As the 2023 hurricane season officially begins, state legislatures have so far kept pace with related legislative activity of prior years. Disaster resilience bills enacted so far reflect a range of topics both similar to and divergent from 2021-22 trends. These results, and the methodology behind them, can be found in a December report on the 2022 legislative session from Columbia Climate School’s National Center for Disaster Preparedness.
As of late April, 25 states had already passed 103 bills relating to disaster resilience. West Virginia and New Mexico lead this group with 16 and 15 enacted bills, respectively, or about a third of all disaster bills, while North Dakota and Utah followed with 11 and 10 bills, respectively.
At the time of this sampling (late April), 13 states — Idaho, Wyoming, Utah, New Mexico, South Dakota, Kansas, Arkansas, Kentucky, Tennessee, Mississippi, Georgia, West Virginia, and Virginia — had all adjourned their regular sessions for the year. Other states are also adjourning in rapid fire at this time of year, with at least an additional 11 states having adjourned since April. That still leaves about half of states still in session — including such key states for disaster preparedness as Texas, Florida, California, Hawaii, and New York — so there is plenty of time for additional legislative activity in the coming months.
The disaster bills already enacted reflect an interesting snapshot of 2023 legislative sessions. In keeping with last year, the National Center for Disaster Preparedness categories of funding, governance, and safety and security are dominating state disaster policy trends so far, relating to 62, 41, and 35 percent of enacted bills, respectively.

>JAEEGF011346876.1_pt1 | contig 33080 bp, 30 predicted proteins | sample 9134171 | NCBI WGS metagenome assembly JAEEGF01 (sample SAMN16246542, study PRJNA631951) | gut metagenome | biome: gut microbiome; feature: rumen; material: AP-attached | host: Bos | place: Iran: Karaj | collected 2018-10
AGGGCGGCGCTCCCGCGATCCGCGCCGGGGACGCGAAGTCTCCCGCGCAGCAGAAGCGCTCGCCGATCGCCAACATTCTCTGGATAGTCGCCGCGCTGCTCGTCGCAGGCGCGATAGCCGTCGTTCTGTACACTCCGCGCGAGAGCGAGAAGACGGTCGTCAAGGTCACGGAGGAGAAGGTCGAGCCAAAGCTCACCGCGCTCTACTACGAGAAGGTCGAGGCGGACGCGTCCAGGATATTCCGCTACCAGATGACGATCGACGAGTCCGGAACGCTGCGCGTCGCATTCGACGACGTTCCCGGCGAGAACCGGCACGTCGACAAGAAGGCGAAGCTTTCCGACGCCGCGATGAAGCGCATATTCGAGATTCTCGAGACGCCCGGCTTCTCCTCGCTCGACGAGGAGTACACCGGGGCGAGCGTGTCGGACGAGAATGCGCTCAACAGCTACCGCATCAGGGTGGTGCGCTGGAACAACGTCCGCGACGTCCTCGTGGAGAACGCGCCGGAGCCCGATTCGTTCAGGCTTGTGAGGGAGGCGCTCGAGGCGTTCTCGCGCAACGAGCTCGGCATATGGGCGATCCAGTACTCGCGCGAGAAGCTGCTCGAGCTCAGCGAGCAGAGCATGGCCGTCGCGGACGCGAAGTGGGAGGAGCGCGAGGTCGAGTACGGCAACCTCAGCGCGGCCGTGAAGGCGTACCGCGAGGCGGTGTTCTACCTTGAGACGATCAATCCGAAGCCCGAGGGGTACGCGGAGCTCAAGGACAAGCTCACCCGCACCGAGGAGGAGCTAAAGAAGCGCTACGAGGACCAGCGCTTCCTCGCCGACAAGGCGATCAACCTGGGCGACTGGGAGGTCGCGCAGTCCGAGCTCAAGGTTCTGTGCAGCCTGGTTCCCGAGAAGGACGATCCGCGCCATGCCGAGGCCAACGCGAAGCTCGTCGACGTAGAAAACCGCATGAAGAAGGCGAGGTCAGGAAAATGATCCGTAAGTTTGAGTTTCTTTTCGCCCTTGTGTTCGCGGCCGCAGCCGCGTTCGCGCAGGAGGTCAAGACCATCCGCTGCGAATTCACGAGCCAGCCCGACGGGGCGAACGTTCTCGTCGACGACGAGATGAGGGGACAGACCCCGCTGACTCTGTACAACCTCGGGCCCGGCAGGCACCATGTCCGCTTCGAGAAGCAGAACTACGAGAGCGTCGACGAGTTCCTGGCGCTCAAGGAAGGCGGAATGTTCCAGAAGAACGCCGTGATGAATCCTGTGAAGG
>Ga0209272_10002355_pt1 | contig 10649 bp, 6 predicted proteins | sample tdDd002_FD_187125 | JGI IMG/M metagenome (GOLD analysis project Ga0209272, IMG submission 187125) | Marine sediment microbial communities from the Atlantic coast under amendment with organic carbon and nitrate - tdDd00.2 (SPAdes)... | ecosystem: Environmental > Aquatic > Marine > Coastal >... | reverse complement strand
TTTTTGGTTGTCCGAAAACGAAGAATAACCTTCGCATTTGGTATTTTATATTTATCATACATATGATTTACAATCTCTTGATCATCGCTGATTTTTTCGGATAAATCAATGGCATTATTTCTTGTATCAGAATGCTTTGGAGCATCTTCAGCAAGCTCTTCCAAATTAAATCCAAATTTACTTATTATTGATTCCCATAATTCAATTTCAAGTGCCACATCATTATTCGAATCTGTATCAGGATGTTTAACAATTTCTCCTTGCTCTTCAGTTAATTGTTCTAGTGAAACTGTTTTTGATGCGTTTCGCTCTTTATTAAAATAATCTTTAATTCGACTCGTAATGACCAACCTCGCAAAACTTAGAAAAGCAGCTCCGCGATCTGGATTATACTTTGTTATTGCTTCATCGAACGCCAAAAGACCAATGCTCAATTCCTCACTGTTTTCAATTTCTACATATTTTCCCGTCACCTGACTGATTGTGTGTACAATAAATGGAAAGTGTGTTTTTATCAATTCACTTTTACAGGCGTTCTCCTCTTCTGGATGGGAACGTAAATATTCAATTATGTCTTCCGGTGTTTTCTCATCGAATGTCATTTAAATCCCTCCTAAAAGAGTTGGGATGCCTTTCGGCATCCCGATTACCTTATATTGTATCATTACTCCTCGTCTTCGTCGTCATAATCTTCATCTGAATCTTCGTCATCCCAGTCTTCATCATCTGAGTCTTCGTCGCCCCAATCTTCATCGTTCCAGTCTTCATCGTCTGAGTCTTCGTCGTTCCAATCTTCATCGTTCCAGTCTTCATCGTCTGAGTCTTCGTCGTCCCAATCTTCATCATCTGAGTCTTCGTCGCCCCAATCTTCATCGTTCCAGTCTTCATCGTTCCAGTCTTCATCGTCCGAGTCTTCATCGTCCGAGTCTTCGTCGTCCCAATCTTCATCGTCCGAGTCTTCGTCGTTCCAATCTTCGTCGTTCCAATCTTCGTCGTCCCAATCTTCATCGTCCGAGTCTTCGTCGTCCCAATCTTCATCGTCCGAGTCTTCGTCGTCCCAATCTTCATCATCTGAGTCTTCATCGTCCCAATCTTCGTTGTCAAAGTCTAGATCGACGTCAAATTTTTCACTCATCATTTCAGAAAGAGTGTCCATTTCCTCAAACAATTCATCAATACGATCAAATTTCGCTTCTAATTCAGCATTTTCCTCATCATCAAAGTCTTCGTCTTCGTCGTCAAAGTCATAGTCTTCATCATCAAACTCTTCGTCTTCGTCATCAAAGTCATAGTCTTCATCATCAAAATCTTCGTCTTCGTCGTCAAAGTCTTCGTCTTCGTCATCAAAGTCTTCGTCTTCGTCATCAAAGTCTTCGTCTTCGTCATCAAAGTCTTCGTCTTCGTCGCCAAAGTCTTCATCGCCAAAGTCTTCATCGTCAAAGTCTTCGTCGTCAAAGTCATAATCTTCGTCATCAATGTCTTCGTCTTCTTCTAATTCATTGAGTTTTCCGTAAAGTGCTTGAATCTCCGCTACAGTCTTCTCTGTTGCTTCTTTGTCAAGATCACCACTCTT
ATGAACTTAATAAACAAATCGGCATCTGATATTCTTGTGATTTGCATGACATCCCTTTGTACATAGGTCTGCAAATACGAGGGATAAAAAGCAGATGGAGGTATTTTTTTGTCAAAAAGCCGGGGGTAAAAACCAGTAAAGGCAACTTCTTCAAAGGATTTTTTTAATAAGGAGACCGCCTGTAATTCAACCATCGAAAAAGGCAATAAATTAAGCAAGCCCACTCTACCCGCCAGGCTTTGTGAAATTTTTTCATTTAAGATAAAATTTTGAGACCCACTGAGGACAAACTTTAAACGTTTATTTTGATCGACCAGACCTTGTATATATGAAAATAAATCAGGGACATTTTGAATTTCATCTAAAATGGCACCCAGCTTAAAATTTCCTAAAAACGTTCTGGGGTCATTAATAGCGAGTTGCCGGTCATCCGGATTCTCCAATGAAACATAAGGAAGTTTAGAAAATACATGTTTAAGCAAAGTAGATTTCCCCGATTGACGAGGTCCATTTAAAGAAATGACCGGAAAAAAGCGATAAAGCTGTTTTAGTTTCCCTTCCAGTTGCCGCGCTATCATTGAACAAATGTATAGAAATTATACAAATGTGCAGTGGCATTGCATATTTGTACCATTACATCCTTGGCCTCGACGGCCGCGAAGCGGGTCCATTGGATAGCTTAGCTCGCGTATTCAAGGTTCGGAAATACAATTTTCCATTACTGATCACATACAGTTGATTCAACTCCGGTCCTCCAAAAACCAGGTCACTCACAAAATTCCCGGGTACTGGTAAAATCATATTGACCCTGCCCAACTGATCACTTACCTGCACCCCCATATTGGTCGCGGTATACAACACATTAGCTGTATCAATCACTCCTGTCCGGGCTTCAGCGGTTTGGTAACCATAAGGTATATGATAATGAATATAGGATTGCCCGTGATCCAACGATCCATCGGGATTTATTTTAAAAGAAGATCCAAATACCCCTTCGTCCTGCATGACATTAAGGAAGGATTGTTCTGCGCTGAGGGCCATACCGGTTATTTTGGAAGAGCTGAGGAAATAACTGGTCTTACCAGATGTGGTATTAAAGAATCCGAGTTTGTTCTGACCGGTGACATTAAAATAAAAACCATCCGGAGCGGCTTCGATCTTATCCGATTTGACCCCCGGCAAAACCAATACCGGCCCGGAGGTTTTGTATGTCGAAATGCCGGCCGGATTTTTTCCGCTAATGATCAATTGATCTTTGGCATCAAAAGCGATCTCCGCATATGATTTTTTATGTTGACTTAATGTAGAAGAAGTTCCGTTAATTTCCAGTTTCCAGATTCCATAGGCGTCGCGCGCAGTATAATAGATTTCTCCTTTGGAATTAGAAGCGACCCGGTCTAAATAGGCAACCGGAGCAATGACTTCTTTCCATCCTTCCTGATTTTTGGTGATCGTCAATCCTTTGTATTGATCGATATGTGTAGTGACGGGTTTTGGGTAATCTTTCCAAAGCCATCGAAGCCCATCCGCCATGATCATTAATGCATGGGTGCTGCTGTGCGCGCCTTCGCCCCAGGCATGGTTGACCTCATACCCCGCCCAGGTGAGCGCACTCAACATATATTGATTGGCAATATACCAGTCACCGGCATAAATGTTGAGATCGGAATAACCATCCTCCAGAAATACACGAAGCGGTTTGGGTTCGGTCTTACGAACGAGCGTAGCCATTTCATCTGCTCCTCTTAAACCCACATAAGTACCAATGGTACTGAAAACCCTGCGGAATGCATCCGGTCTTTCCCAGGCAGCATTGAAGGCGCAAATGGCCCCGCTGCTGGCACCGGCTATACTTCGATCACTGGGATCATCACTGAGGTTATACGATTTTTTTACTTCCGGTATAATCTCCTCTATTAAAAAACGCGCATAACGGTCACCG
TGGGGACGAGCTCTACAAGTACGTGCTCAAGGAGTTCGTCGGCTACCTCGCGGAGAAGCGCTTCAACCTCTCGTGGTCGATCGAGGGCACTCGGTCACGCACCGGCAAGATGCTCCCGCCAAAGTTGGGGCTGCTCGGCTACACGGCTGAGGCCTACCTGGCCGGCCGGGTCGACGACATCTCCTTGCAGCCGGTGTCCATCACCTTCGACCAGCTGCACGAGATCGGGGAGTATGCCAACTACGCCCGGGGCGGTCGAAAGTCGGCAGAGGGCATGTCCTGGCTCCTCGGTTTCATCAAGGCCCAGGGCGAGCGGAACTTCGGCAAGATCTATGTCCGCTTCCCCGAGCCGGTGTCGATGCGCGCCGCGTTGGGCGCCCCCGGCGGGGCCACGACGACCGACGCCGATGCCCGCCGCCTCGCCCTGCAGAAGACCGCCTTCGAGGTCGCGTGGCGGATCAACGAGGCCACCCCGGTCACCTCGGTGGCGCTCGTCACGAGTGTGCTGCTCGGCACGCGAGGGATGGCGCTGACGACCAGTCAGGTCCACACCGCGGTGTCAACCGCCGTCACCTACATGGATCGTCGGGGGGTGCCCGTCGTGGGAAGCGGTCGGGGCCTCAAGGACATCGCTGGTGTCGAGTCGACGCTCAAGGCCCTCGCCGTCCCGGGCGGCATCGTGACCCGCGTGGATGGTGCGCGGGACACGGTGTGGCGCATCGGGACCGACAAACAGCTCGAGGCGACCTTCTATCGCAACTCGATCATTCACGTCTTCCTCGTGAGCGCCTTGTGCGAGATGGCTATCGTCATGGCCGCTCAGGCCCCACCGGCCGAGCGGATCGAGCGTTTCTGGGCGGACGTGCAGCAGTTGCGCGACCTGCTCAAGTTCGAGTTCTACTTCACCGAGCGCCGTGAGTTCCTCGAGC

At least 16 states have also advanced 78 disaster bills past one chamber — a significant hurdle which bodes well for these bills’ chances of enactment or consideration in future sessions. Of these states, six had yet to adjourn for the year.
In the 2023 legislative session so far, 22 states have enacted 64 bills related to the appropriation or allocation of funding for disaster mitigation, preparedness, response and recovery. These bills represent nearly two-thirds of all disaster legislation enacted this session to date. Of these, 47 fund state agencies and programs, 30 relate to federal funding, 28 provide funding to counties and municipalities or other political subdivisions, 20 provide assistance to individuals or households, 18 fund resilience through cost-sharing and matching mechanisms, 12 provide funding to the private and nonprofit sectors, and three relate to insurance mechanisms to fund disaster mitigation. For example, North Dakota enacted H.B. 1070, a bill that would utilize federal Safeguarding Tomorrow through Ongoing Risk Mitigation (STORM) Act funds to establish a program offering low-interest loans to counties and cities for projects that will reduce disaster risks.
Meanwhile, 14 states have advanced 45 funding bills past one chamber this session as states continue to deliberate large funding packages often until the very end of session.
During the 2022-23 legislative session so far, 15 states enacted at least 43 bills related to changes in emergency management governance, including administrative, jurisdictional, and reporting changes. Nearly half of all disaster bills enacted so far contain governance provisions. Numerous states created disaster recovery funds or re-defined eligibility guidelines. Governance bills largely overlapped with the safety and security category, focusing on establishing new agencies and roles to improve state disaster management capacity, reforming national guard activation procedures, and intergovernmental cooperation in disaster operations. For example, West Virginia S.B. 128 limits and clarifies the governor’s authorities during, and in declaring, a state of emergency.
Meanwhile, 11 states have passed 28 governance bills through one chamber.
Safety and Security